GANGNEUNG, South Korea — Everybody loves a great comeback story, and I’m going to try to explain this one in a way that sounds like English. This is the problem with curling. It’s not that hard to understand if you watch it for a few minutes. But then you hear people talking about skips and hammers and fresh paths and houses, and you start shopping online for a Curling-English Dictionary, when what you really need to hear are the words of curler Marc Kennedy, a Canadian gentleman who did not sound like one Thursday.
“We play a game that comes down to millimeters,” Kennedy said. “It’s a really f---ing hard game at this level, right?”
Right. And in one of the great upsets of these Olympics, the U.S. men stunned Canada, or at least Canadian curling fans, with a 5–3 semifinal win. Canada, which had won three straight Olympic gold medals in the sport, will now try to win bronze.
The U.S. team, led by John Shuster, is headed to its first-ever gold-medal game on Saturday. If that doesn’t turn you into a fiery ball of nationalistic zeal …well, the game starts at 1:35 a.m. Eastern time. Maybe you’ll be sauced by then.
The gold-medal game will be great theater, and here is why: The American men should be long gone by now. They lost four of their first six games in round-robin play. Japan and Sweden obliterated them. (That’s a characterization of the final score, not a curling term.) The Americans had to win their last three games of the round-robin stage just to make it to the semifinals.
They beat Canada, Switzerland, and Great Britain to do it—and those are three good teams. Then the Americans beat Canada again in the semifinal, and now they play the mighty Swedes, who just sent Switzerland packing for … well, Switzerland, I presume. But first, the Swiss play Canada for the bronze. This is stunning news to our friends north of the border, who have won silver, silver, gold, gold and gold in the five Olympic men’s curling competitions.
We will get to Canada’s curling angst in a minute. First, let’s talk about the American curling renaissance.
The Americans have won one curling medal, a bronze in Turin in 2006. But Shuster and his guys arrived here believing they could win it all. So much of curling is teamwork, and so much of that teamwork is a result of trusting each other. They proved here that they have that trust.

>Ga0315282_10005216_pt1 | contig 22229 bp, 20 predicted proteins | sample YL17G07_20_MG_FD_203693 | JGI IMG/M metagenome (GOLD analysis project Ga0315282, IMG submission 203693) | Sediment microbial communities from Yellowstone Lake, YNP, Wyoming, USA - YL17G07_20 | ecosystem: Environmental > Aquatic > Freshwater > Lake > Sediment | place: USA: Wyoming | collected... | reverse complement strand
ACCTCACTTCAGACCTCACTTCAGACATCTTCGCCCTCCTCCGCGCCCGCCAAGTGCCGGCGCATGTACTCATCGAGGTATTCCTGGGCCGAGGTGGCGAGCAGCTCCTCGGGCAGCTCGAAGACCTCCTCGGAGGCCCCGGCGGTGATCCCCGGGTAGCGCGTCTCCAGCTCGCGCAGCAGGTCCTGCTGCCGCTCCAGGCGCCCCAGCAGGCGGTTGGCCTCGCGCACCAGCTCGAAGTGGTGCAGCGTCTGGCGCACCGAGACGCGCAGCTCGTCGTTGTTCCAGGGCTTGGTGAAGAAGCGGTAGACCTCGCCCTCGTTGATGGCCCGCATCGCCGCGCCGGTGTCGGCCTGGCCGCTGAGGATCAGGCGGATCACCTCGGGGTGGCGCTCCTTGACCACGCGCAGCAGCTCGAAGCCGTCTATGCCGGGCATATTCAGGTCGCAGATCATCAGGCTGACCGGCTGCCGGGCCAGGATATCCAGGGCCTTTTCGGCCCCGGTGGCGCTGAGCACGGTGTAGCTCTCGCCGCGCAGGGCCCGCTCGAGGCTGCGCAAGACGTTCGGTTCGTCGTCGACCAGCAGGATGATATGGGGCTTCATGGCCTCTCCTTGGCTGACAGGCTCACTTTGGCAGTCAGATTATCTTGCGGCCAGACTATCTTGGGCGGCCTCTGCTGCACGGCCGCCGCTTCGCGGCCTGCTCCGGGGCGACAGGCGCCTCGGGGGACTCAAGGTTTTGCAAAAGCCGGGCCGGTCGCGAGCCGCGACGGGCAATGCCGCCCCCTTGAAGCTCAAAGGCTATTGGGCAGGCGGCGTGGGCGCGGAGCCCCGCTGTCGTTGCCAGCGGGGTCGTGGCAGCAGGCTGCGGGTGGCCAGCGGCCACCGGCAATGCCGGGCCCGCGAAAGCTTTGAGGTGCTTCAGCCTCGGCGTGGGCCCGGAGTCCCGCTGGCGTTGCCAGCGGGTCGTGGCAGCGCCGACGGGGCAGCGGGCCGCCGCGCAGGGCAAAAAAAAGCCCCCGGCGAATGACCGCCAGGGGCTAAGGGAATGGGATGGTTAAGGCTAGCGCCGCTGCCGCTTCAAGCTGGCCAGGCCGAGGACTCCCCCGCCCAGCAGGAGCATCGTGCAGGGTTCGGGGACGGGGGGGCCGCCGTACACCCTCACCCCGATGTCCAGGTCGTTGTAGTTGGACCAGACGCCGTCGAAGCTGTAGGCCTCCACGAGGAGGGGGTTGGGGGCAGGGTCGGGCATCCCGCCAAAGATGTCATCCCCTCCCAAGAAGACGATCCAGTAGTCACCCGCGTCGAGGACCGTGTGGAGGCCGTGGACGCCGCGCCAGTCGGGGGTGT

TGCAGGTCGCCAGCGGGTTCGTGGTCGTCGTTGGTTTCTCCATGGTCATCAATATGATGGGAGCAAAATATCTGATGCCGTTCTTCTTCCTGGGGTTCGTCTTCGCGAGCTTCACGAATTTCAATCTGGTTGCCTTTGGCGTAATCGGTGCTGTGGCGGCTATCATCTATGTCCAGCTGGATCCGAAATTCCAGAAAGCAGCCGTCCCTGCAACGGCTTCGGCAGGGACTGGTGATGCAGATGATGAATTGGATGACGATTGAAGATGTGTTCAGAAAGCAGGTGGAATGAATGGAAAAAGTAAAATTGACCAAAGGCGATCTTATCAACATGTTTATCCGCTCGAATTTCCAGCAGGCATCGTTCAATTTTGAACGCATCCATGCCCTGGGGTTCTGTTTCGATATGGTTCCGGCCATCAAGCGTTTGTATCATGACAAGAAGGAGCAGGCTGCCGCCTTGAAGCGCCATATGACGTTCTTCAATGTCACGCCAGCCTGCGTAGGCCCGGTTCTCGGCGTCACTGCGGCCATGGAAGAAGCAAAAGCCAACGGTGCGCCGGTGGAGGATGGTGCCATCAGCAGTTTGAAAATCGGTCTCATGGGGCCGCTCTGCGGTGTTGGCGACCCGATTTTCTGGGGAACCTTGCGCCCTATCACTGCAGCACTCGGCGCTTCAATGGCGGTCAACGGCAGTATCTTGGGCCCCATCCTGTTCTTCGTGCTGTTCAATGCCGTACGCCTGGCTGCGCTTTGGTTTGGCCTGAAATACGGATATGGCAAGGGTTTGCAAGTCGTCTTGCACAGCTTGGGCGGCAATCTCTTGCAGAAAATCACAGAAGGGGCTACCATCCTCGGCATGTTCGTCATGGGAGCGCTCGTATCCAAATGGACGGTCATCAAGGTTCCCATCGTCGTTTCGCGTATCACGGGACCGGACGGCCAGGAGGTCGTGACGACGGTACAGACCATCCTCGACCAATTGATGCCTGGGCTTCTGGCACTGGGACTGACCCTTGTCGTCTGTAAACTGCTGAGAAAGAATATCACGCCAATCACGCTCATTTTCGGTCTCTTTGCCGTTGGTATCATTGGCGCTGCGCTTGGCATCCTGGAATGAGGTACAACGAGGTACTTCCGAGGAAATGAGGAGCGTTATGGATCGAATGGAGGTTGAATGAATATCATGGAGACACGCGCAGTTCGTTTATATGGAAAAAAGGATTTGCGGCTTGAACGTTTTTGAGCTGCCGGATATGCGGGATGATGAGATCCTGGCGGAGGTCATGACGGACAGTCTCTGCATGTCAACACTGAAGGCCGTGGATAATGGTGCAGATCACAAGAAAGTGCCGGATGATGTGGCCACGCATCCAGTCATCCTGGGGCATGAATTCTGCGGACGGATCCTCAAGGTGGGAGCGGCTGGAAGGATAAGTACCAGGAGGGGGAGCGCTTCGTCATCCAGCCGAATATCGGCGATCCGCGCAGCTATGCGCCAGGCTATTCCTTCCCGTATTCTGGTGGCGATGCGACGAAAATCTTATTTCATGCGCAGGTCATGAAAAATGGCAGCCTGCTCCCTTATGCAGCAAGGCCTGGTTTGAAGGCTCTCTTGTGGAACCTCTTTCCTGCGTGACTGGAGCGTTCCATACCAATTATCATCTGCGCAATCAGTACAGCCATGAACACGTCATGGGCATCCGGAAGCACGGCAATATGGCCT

Shuster struggled terribly at the start of these Olympics. He was asked if he ever gave up hope, and he said, “Our team has had our backs against the walls plenty of times, but come on. It’s the Olympics. Who is going to give up hope?”
The American victory over Canada here was masterful. The game was tied entering the eighth end (or inning, or frame—call it whatever you want, but there are 10 of them), and then the Americans picked up two points in the eighth. The U.S. outwitted the Canadians (or perhaps the Canadians outwitted themselves) in the ninth end, giving Americans a 4–3 lead and the hammer (or last licks, if this were baseball) in the 10th.
It ended with Shuster basically needing to execute one of the simplest throws in the sport to clinch it. The throw was only slightly harder than a quarterback taking a knee. Shuster said he thought “this looks like a practice shot that I throw in league, when I’m with my friends and there’s nobody around. Let’s enjoy this.”
How will they enjoy it?
“I might go back to the village and have a McFlurry.” American curler Matt Hamilton said.
What kind of McFlurry?
“Well, they only have Oreo in the village, so, Oreo.”
The bad news for the Americans is that the Swedes are some kind of evil curling monster. The good news is that the Americans don’t care. They were supposed to be finished a week ago, and now they’re in the gold-medal game.
Now, back to our Canadian friends …
“It’s not the end of the world,” Kennedy said. “We’re not gonna die.”
(Well, they are gonna die. But probably not as a direct result of this, and hopefully not for a very long time.)
“It’s overplayed that Canada is a favorite,” Kennedy said. “We come from a rich history of curling, where we won everything, and that’s not the way it is anymore. Anyone that’s been watching the grand slams of curling, we’ve got European teams winning all the time. They spend nine months of the year in Canada training, and learning our strategies and using our coaching and using our ice. So this is the new normal for Canada. People need to get used to it.”
The Americans can certainly get used to it. They are 10 ends away … er, one game away from a gold medal. If they pull this off: McFlurries for everybody! And make ’em all a large.